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More money flows into the hands of adolescents than some might think. Half of teenagers hold a job throughout the year and make an average of $450 a month, according to a 2017 TD Ameritrade study. Waiting for a course usually taken in 11th or 12th grade is a missed opportunity to teach sound financial principles to children.

Effective financial literacy courses are absent from most schools around the country, leaving a gaping hole in the education of students who will soon be navigating an economy filled with rising costs and mountains of debt. States need to take seriously the responsibility of preparing young people for a successful future, a future largely determined by the financial prowess of adolescents entering adulthood.

Only 21 states mandate some sort of financial literacy be taught in a course required for graduation, according to a new report from the Brookings Institution. And Utah is one of only four states requiring a standalone course in which financial topics make up the majority of the curriculum. Here, Utah gets top marks, as it did in a financial literacy report card issued by Chaplain College in 2015. Perhaps a heritage of industry has permeated the Beehive State school standards.

Nevertheless, students across the nation need better preparation to make wise financial choices. The most defining factor in the magnitude of a student’s financial knowledge, however, has less to do with the structure of a class and more to do with parental involvement. Young people first learn about money by observing their parents and noting their financial choices. Parents who turn ordinary encounters, like balancing a budget or paying a credit card bill, into teaching moments set up children to mimic good behavior later in life.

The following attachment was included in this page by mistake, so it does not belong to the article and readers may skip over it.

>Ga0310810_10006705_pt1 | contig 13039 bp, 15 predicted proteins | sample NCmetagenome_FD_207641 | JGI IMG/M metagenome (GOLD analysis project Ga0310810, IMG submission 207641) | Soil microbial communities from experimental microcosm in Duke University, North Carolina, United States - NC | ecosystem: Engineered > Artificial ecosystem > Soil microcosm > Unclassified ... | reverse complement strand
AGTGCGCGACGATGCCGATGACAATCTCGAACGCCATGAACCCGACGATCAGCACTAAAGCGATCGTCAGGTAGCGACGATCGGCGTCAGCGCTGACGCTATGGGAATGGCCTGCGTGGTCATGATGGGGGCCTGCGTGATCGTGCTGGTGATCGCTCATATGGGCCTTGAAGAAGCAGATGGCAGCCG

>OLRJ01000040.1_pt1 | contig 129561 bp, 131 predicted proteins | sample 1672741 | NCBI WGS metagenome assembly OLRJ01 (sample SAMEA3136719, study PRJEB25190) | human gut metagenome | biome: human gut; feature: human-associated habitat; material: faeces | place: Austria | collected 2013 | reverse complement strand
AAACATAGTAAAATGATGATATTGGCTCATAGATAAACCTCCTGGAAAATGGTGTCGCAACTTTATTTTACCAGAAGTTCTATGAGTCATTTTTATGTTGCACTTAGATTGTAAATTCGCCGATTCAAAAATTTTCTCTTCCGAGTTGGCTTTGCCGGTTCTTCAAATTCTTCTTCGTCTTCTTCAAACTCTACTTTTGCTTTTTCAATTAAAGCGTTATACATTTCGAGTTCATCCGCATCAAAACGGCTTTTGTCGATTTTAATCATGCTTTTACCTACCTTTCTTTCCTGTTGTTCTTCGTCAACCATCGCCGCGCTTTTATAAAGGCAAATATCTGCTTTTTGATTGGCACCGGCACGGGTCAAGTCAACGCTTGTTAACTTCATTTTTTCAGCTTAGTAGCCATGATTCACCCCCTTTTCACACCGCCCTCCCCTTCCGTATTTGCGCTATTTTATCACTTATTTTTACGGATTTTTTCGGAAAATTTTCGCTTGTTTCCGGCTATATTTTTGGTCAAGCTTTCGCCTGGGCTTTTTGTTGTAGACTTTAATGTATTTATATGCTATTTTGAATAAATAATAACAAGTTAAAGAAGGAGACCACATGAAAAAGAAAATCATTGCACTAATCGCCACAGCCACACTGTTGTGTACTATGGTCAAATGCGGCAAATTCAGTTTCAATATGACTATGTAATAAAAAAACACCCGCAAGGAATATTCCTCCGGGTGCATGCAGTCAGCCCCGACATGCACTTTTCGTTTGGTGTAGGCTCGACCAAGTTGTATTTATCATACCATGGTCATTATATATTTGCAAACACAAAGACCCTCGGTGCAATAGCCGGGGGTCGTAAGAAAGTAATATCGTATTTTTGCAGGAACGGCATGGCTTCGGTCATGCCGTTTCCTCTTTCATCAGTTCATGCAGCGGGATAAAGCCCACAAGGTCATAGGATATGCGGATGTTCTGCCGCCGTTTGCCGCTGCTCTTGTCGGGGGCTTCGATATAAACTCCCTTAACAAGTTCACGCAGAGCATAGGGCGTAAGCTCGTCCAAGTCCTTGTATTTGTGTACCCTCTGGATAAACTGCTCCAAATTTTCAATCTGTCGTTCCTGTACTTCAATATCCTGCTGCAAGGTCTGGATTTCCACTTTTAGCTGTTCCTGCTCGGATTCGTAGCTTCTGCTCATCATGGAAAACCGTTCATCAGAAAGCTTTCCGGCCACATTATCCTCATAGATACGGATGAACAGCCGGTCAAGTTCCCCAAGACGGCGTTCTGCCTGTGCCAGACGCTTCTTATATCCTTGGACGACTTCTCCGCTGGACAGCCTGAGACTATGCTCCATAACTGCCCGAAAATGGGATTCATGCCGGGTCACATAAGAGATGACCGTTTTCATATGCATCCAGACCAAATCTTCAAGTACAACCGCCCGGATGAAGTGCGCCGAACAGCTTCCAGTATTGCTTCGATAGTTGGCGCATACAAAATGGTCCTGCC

Those lessons are necessary because more money flows into the hands of adolescents than some might think. Half of teenagers hold a job throughout the year and make an average of $450 a month, according to a 2017 TD Ameritrade study. Waiting for a course usually taken in 11th or 12th grade is a missed opportunity to teach sound financial principles to children.

From an institutional standpoint, getting qualified educators to teach a financial literacy course is also a must.

Integrating parents in financial literacy courses is key to boosting the success of the class across the board. Take-home assignments asking parents to collaborate with their kids is one effective way to help students, notes Brookings, and it has the added benefit of simultaneously educating parents who may have developed poor habits or who have come from disadvantaged backgrounds.

From an institutional standpoint, getting qualified educators to teach a financial literacy course is also a must. The Brookings report notes teachers aren’t always comfortable teaching the class, finding 88 percent weren’t familiar with the Jump$tart National Standards — one baseline for financial courses — or felt unqualified to teach them. Yet, teacher training is correlated with student outcomes.

Even short-term workshops aimed at educating teachers on financial principles produces more confident and qualified educators. Making those workshops accessible and encouraging participation would be a good launching point for any school with lackluster course results.

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Of course, a school needs the class in the first place if it is to improve it, and it’s a mistake for 23 states to not require any financial literacy option for graduation. Few one-semester topics will have as much of a practical impact on the future of students as a course in money management — if taught well. Even then, mere exposure to the realities of interest, financing college, the virtues of saving and diversification, and the pitfalls of credit cards will give teens a leg up in maneuvering the transition into independence. Despite their unfashionable perception, self-reliance and financial literacy are two principles that haven’t yet lost their return on investment.